The process of photosynthesis transformed life on Earth. By harnessing energy from the sun, the evolution of photosynthesis allowed living things access to enormous amounts of energy. Because of photosynthesis, living things gained access to sufficient energy that allowed them to build new structures and achieve the biodiversity evident today.
Only certain organisms, called photoautotrophs, can perform photosynthesis; they require the presence of chlorophyll, a specialized pigment that absorbs certain portions of the visible spectrum and can capture energy from sunlight. Photosynthesis uses carbon dioxide and water to assemble carbohydrate molecules and release oxygen as a waste product into the atmosphere. Eukaryotic autotrophs, such as plants and algae, have organelles called chloroplasts in which photosynthesis takes place, and starch accumulates. In prokaryotes, such as cyanobacteria, the process is less localized and occurs within folded membranes, extensions of the plasma membrane, and in the cytoplasm.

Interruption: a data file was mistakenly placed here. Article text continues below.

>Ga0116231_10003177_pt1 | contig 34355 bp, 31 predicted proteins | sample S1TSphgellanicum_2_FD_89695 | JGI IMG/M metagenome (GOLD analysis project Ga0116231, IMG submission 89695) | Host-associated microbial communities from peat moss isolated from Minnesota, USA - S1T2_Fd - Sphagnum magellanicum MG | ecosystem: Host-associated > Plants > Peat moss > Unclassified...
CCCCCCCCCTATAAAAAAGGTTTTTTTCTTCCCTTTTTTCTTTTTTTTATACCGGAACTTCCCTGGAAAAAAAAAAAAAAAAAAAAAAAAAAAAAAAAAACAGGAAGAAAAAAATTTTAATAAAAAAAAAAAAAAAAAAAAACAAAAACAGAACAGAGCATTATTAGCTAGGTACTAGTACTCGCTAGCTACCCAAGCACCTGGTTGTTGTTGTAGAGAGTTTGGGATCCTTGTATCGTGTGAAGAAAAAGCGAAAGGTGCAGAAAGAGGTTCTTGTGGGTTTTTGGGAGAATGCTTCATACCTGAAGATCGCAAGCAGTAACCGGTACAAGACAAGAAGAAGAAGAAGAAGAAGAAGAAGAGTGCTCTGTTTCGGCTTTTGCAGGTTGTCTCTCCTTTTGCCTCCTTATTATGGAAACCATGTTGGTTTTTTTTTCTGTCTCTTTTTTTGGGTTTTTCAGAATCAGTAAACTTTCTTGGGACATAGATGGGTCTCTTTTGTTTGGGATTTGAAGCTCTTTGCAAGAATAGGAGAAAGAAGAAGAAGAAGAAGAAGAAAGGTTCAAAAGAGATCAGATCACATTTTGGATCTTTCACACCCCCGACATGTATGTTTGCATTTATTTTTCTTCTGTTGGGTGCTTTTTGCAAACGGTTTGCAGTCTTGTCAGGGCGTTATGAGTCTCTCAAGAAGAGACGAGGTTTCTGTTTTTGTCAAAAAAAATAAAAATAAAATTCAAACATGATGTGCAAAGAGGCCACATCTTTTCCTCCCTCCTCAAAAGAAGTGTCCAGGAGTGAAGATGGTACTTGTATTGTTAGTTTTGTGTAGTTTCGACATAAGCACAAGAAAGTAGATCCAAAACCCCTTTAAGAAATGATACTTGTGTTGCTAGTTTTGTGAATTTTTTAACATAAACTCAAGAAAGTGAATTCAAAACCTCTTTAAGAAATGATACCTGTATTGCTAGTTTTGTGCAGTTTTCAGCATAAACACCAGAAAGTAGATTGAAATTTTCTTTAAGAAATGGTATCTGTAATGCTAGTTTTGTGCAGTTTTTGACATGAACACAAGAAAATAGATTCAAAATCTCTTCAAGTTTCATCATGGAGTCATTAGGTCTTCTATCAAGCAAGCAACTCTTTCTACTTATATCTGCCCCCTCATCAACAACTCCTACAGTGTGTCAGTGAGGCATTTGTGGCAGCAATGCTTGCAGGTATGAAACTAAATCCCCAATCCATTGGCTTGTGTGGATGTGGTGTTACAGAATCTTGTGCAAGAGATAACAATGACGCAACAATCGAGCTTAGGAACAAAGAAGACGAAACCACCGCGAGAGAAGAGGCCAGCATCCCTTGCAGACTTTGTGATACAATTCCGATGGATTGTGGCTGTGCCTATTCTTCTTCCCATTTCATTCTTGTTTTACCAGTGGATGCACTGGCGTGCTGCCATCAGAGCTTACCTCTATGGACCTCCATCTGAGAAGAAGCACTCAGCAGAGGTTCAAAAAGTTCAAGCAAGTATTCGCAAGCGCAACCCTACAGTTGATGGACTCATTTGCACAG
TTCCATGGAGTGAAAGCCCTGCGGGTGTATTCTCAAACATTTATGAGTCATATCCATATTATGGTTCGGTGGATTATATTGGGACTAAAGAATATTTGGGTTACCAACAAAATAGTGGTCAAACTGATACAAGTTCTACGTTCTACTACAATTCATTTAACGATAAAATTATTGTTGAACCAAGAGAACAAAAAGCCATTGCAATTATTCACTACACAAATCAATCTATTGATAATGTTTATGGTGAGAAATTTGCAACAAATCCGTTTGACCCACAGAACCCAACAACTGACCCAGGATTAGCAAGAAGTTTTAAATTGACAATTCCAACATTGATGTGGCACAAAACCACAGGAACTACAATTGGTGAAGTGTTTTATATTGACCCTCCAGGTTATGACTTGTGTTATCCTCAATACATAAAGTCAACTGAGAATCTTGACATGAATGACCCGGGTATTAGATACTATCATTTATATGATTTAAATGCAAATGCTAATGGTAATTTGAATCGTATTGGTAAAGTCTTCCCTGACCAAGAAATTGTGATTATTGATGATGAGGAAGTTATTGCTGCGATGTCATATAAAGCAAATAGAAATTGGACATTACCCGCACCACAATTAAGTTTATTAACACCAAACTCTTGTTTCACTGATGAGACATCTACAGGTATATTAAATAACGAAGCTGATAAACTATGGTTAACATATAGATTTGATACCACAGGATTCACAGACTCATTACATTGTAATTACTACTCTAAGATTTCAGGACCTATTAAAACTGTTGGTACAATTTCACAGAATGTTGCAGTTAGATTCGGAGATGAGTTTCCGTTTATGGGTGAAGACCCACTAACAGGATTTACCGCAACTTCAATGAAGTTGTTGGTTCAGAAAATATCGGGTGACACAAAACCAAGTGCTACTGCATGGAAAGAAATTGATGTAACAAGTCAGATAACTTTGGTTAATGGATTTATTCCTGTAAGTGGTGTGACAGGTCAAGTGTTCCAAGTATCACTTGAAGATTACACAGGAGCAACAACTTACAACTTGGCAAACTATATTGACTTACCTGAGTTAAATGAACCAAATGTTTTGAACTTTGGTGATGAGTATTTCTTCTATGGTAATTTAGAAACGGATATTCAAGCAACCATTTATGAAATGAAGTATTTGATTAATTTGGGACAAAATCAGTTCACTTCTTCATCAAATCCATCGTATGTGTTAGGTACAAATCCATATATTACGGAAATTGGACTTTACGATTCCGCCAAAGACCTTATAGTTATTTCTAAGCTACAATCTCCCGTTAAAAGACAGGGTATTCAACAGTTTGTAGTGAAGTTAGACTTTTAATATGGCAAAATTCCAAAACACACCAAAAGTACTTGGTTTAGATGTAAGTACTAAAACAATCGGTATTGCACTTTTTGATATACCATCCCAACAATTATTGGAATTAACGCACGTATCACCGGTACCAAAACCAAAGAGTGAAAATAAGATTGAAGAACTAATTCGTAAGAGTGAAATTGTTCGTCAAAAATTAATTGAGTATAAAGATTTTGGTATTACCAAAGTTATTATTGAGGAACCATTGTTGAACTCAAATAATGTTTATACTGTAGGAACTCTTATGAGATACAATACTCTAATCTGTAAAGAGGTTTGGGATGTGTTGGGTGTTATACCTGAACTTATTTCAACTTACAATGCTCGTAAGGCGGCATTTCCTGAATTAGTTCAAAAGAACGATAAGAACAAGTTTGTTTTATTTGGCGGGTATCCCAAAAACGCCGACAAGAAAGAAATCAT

The pigments of the first part of photosynthesis, the light-dependent reactions, absorb energy from sunlight. A photon strikes the antenna pigments of photosystem II to initiate photosynthesis. The energy travels to the reaction center that contains chlorophyll a and then to the electron transport chain, which pumps hydrogen ions into the thylakoid interior. This action builds up a high concentration of ions. The ions flow through ATP synthase via chemiosmosis to form molecules of ATP, which are used for the formation of sugar molecules in the second stage of photosynthesis. Photosystem I absorbs a second photon, which results in the formation of an NADPH molecule, another energy and reducing power carrier for the light-independent reactions.
Using the energy carriers formed in the first steps of photosynthesis, the light-independent reactions, or the Calvin cycle, take in CO2from the environment. An enzyme, RuBisCO, catalyzes a reaction with CO2 and another molecule, RuBP. After three cycles, a three-carbon molecule of G3P leaves the cycle to become part of a carbohydrate molecule. The remaining G3P molecules stay in the cycle to be regenerated into RuBP, which is then ready to react with more CO2. Photosynthesis forms an energy cycle with the process of cellular respiration. Plants need both photosynthesis and respiration for their ability to function in both the light and dark, and to be able to interconvert essential metabolites. Therefore, plants contain both chloroplasts and mitochondria.